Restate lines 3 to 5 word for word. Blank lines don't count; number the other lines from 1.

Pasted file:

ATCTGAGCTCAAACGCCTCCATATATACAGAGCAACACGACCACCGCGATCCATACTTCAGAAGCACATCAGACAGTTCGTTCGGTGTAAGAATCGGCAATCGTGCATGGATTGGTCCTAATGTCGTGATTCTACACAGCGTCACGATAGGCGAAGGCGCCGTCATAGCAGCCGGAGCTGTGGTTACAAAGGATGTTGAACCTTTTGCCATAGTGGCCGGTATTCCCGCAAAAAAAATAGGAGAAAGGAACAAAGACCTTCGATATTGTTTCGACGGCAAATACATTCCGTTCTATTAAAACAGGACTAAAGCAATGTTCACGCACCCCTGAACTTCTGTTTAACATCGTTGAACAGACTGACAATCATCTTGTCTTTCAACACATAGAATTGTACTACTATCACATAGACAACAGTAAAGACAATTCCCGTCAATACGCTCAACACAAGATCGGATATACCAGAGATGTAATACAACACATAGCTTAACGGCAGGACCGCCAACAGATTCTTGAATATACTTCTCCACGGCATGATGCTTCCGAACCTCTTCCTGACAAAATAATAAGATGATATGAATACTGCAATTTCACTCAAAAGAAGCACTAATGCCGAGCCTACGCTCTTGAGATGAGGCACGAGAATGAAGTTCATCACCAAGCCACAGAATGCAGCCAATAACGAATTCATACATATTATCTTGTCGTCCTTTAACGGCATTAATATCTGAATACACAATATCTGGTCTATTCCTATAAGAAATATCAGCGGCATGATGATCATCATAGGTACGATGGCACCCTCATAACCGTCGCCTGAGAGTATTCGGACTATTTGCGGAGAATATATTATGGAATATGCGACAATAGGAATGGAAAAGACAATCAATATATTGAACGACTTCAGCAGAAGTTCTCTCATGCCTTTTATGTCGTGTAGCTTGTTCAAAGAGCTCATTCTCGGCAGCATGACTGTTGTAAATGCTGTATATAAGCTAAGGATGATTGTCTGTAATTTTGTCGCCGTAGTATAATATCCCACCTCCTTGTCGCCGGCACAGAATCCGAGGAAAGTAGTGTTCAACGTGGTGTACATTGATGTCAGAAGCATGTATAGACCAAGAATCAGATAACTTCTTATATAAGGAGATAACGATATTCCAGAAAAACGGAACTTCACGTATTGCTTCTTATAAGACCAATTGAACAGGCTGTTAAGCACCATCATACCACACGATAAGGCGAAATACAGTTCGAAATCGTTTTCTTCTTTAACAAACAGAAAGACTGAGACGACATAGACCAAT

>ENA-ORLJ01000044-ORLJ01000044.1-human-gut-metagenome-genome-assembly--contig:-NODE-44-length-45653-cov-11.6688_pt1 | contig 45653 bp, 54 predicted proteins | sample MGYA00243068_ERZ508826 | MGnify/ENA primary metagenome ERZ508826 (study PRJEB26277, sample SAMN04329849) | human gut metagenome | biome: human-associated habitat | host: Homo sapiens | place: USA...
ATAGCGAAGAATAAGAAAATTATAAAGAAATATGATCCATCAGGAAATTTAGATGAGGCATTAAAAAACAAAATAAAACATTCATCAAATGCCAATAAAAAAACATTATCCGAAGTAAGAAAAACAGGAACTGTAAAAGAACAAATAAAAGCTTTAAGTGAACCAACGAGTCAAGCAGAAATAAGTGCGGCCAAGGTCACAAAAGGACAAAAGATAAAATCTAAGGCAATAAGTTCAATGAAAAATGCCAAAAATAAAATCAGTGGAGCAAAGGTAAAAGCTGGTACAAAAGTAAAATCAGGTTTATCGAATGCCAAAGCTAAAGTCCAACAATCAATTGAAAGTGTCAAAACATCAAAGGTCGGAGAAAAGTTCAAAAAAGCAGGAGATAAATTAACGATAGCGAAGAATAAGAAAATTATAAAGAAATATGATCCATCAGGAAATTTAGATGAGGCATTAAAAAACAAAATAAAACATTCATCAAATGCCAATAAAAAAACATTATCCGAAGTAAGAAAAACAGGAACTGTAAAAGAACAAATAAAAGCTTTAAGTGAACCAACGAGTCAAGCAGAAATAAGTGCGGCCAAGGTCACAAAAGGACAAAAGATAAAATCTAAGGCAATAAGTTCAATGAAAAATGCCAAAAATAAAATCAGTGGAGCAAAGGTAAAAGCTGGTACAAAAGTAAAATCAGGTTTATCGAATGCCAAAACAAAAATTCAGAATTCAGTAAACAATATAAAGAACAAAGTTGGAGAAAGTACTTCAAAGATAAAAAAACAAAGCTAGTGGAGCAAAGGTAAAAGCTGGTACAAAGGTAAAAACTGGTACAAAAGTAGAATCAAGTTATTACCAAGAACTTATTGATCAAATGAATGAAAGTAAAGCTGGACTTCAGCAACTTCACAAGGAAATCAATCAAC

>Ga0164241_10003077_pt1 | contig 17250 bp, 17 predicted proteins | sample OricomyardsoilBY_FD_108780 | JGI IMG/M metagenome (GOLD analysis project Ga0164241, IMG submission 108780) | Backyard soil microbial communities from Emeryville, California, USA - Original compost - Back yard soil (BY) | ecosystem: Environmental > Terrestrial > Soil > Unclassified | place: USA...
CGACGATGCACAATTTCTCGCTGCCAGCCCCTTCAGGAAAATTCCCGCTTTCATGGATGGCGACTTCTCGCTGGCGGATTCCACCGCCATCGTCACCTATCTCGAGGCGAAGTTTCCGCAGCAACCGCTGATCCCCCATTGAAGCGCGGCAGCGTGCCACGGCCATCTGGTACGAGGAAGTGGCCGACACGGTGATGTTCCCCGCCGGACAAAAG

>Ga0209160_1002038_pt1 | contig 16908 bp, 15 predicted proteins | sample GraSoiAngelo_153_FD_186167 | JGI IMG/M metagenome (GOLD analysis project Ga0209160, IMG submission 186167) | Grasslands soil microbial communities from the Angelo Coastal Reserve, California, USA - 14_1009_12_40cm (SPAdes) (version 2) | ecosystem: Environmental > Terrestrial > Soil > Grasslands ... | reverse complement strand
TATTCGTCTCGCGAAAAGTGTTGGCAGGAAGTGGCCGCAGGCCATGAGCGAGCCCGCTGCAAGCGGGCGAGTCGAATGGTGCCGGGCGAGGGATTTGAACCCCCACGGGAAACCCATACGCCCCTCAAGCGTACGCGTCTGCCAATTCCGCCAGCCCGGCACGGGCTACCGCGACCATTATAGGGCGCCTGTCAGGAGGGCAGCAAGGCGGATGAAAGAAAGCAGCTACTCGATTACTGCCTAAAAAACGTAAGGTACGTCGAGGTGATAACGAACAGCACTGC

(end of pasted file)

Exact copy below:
ATAGCGAAGAATAAGAAAATTATAAAGAAATATGATCCATCAGGAAATTTAGATGAGGCATTAAAAAACAAAATAAAACATTCATCAAATGCCAATAAAAAAACATTATCCGAAGTAAGAAAAACAGGAACTGTAAAAGAACAAATAAAAGCTTTAAGTGAACCAACGAGTCAAGCAGAAATAAGTGCGGCCAAGGTCACAAAAGGACAAAAGATAAAATCTAAGGCAATAAGTTCAATGAAAAATGCCAAAAATAAAATCAGTGGAGCAAAGGTAAAAGCTGGTACAAAAGTAAAATCAGGTTTATCGAATGCCAAAGCTAAAGTCCAACAATCAATTGAAAGTGTCAAAACATCAAAGGTCGGAGAAAAGTTCAAAAAAGCAGGAGATAAATTAACGATAGCGAAGAATAAGAAAATTATAAAGAAATATGATCCATCAGGAAATTTAGATGAGGCATTAAAAAACAAAATAAAACATTCATCAAATGCCAATAAAAAAACATTATCCGAAGTAAGAAAAACAGGAACTGTAAAAGAACAAATAAAAGCTTTAAGTGAACCAACGAGTCAAGCAGAAATAAGTGCGGCCAAGGTCACAAAAGGACAAAAGATAAAATCTAAGGCAATAAGTTCAATGAAAAATGCCAAAAATAAAATCAGTGGAGCAAAGGTAAAAGCTGGTACAAAAGTAAAATCAGGTTTATCGAATGCCAAAACAAAAATTCAGAATTCAGTAAACAATATAAAGAACAAAGTTGGAGAAAGTACTTCAAAGATAAAAAAACAAAGCTAGTGGAGCAAAGGTAAAAGCTGGTACAAAGGTAAAAACTGGTACAAAAGTAGAATCAAGTTATTACCAAGAACTTATTGATCAAATGAATGAAAGTAAAGCTGGACTTCAGCAACTTCACAAGGAAATCAATCAAC

>Ga0164241_10003077_pt1 | contig 17250 bp, 17 predicted proteins | sample OricomyardsoilBY_FD_108780 | JGI IMG/M metagenome (GOLD analysis project Ga0164241, IMG submission 108780) | Backyard soil microbial communities from Emeryville, California, USA - Original compost - Back yard soil (BY) | ecosystem: Environmental > Terrestrial > Soil > Unclassified | place: USA...
CGACGATGCACAATTTCTCGCTGCCAGCCCCTTCAGGAAAATTCCCGCTTTCATGGATGGCGACTTCTCGCTGGCGGATTCCACCGCCATCGTCACCTATCTCGAGGCGAAGTTTCCGCAGCAACCGCTGATCCCCCATTGAAGCGCGGCAGCGTGCCACGGCCATCTGGTACGAGGAAGTGGCCGACACGGTGATGTTCCCCGCCGGACAAAAG